Life After E-town

Leann (Johnson) Estrada

Leann Johnson ‘12

Software Engineer for Global Science and Technology, permanently contracting for NASA’s Goddard Space Flight Center working on website, database, and hyperwall systems.

Leann worked hard while at E-town to earn her degree while double majoring in Computer Science and Pure Mathematics, which included making time for internships her junior and senior year at NASA Goddard. That work paid off as she now works for NASA. As an intern, she wrote software and code that she still uses today. Her internship was a great foot in the door. She feels that the strong foundation E-town provided her has made all the difference in her new workplace. While college is all about academics, Leann reminds students that it is also a time for personal, emotional, and spiritual growth too.

Department of Computer Science

Leann (Johnson) Estrada

Max Cojocaru ‘22

Stamps scholar brings experiences and love of community to elizabethtown college

First-year Max Cojocaru believes his “strong character and steely resolve” contributed to his becoming a Stamps Scholar. Cojocaru’s character was built by his Boy Scouts experiences, including hikes through mountains and dives among coral reefs. Before arriving at Elizabethtown College, Cojocaru became an Eagle Scout, the highest ranking for Boy Scouts. The computer science major said he is an “avid lover of games,” and hopes the focus on community at Elizabethtown will blend with his major.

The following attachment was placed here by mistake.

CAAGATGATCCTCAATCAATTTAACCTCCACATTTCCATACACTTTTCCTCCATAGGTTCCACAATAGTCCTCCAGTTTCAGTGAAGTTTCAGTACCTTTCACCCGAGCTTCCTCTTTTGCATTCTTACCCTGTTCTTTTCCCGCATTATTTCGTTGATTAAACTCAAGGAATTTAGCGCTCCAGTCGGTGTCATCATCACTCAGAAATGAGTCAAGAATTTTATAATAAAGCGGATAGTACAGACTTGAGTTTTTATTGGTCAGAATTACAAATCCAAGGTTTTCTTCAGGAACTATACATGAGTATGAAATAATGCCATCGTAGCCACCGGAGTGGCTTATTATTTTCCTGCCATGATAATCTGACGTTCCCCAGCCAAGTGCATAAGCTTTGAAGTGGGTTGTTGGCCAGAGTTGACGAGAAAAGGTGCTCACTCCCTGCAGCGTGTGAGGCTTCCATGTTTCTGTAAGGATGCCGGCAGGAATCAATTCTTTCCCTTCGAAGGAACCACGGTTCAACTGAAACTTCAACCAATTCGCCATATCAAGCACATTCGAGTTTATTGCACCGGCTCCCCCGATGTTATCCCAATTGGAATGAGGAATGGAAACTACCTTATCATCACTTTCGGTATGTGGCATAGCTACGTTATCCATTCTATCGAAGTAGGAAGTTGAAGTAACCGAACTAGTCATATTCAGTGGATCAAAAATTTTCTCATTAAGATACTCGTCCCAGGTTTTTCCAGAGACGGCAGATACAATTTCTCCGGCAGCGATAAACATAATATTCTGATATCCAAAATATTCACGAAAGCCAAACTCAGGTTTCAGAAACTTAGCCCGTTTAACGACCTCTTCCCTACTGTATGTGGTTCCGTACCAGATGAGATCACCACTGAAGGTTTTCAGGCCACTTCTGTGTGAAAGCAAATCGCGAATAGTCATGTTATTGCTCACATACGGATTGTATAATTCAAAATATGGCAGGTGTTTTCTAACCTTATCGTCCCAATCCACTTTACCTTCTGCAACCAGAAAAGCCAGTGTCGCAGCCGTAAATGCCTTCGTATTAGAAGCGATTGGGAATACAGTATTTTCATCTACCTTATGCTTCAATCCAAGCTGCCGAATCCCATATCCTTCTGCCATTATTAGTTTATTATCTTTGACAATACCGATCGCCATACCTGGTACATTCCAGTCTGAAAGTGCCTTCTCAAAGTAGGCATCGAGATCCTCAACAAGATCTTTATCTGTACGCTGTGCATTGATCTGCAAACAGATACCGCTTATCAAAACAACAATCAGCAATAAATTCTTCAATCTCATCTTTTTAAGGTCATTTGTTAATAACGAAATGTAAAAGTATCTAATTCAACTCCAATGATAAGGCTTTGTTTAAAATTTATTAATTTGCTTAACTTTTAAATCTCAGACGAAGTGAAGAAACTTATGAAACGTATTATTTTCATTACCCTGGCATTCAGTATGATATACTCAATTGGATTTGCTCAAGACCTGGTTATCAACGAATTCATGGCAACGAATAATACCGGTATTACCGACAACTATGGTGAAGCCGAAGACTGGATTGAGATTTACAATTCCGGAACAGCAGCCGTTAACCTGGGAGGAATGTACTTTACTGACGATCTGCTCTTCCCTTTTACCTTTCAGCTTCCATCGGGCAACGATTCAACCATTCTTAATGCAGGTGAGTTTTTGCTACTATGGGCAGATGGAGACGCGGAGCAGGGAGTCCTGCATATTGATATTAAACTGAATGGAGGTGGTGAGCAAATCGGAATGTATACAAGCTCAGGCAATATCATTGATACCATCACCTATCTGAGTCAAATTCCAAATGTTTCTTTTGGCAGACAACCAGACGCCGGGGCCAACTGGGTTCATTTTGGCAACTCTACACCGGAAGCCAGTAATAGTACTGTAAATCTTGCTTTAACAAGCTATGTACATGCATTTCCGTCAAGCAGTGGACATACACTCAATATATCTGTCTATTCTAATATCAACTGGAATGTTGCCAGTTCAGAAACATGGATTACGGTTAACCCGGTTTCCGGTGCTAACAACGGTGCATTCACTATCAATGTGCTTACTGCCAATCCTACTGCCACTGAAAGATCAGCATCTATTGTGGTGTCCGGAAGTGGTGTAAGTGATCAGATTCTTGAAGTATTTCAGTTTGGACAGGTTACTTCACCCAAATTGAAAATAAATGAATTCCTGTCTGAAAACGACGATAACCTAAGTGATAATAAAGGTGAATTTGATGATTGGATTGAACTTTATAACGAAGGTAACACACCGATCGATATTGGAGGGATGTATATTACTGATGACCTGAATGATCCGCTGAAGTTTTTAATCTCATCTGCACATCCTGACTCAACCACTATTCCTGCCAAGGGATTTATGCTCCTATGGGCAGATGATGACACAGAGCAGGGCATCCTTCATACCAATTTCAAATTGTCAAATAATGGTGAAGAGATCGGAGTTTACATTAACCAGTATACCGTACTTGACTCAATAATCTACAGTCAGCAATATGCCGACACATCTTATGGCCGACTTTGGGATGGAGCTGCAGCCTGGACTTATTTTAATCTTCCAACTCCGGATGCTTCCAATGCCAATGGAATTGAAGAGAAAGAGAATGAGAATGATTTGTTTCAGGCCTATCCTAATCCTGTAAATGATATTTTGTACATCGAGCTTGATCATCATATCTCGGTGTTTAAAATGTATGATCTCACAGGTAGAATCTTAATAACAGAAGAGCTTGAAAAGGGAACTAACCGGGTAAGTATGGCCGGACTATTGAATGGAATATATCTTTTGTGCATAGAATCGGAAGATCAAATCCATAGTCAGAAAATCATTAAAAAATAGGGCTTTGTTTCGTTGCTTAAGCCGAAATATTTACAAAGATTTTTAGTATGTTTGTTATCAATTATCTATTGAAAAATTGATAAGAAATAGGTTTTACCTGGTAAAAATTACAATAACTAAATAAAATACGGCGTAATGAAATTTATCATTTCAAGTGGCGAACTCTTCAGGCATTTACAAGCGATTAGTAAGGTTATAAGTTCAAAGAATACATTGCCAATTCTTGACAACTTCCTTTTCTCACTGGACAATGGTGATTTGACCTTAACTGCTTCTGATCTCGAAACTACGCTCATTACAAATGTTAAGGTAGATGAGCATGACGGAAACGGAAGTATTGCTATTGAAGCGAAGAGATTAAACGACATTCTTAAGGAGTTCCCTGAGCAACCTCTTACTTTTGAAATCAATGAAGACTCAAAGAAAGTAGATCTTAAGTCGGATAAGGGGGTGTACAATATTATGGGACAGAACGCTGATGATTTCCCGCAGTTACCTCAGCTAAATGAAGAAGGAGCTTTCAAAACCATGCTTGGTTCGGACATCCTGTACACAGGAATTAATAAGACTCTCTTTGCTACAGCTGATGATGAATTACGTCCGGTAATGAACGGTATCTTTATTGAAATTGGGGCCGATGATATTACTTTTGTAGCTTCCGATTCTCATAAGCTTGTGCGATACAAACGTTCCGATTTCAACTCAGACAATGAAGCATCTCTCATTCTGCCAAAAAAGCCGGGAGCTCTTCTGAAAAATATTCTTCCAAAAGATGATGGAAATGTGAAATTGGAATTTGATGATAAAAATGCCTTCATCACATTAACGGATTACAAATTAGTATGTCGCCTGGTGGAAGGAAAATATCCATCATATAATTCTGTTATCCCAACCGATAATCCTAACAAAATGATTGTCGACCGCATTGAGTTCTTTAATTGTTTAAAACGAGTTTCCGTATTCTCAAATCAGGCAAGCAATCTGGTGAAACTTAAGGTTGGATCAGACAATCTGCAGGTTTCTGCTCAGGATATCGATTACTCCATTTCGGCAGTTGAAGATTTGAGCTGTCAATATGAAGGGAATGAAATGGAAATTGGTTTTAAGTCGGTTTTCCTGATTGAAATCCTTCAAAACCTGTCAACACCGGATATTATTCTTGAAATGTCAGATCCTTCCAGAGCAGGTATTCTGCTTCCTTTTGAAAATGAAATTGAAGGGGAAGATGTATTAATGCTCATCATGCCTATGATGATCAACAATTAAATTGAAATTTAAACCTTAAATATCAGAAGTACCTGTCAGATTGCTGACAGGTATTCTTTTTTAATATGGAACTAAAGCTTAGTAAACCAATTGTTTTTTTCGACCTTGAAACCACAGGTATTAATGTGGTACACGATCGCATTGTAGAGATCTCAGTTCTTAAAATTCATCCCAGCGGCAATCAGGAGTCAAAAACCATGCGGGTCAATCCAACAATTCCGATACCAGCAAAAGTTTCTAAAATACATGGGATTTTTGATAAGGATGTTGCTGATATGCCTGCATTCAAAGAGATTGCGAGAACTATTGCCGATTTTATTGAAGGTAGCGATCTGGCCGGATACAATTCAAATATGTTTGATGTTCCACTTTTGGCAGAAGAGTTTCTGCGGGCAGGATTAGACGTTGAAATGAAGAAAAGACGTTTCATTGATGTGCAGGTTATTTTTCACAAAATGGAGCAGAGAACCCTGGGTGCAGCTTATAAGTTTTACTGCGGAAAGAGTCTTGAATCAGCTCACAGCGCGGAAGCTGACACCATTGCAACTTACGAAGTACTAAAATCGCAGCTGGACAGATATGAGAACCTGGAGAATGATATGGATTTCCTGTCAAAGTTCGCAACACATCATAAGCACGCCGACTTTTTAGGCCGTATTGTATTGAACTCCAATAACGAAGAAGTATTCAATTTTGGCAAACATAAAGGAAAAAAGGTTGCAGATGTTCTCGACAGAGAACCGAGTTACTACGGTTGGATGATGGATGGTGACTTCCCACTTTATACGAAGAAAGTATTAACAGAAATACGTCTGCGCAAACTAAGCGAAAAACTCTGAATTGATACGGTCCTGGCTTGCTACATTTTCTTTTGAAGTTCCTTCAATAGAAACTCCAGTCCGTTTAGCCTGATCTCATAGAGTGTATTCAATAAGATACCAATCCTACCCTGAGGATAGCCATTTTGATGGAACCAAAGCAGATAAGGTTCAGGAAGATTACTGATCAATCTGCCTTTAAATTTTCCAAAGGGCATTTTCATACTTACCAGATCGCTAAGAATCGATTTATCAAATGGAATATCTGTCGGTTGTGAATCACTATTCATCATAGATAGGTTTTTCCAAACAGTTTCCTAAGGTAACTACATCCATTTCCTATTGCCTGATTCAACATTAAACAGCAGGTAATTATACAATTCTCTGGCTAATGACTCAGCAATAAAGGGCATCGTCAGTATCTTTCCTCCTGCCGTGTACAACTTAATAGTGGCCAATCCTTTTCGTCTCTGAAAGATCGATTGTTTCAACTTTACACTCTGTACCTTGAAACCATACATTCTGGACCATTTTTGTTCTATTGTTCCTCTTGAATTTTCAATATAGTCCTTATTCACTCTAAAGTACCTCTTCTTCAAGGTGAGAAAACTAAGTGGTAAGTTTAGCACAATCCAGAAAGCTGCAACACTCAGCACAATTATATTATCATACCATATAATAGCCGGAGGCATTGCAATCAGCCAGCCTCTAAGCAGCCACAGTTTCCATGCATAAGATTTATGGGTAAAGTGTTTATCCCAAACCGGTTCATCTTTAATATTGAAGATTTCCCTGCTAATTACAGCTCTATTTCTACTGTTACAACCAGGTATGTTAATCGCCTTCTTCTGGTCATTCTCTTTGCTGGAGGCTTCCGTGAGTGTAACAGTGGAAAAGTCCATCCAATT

“I want to create games and programs alike that will help people connect with one another.”

Life After E-town

Omar Mustardo

Omar Mustardo ‘14

Computer Science major, Math minor

Software Engineer at Google (Alphabet Inc.) currently working on Project Loon

Omar fondly remembers his time at E-town spending long hours in the Computer Science lounge with his peers. He also recalls having fun working on team projects in his Computer Science courses. His main takeaways from college were the foundational skills he developed while here. These coding languages and concepts has allowed him to work harder post-graduation as he learns more complicated systems.

Equipped for Change

In addition to developing raw technical skills, we focus on the development of communication skills within the curriculum. Employers are actively seeking out students with strong communication skills who excel in collaboration and finding different approaches to problem solving.

Students of Computer Science will gain analytical and programming expertise on a number of different hardware platforms in several programming languages. Our department believes that hands-on activities and experiences promote learning faster and deeper than traditional classroom lectures. You won’t just read about practical applications or software development; you’ll spend your time designing, breaking and debugging code to solve problems creatively. You’ll take Algorithms and Data Structures, Software Engineering, Compiler Design and Operating Systems as well as an array of introductory and elective computer science courses.

Armed with a Computer Science degree, you could pursue many professions such as software engineer, app developer, web developer, or data analyst working with data from healthcare, social media, businesses or lab sciences.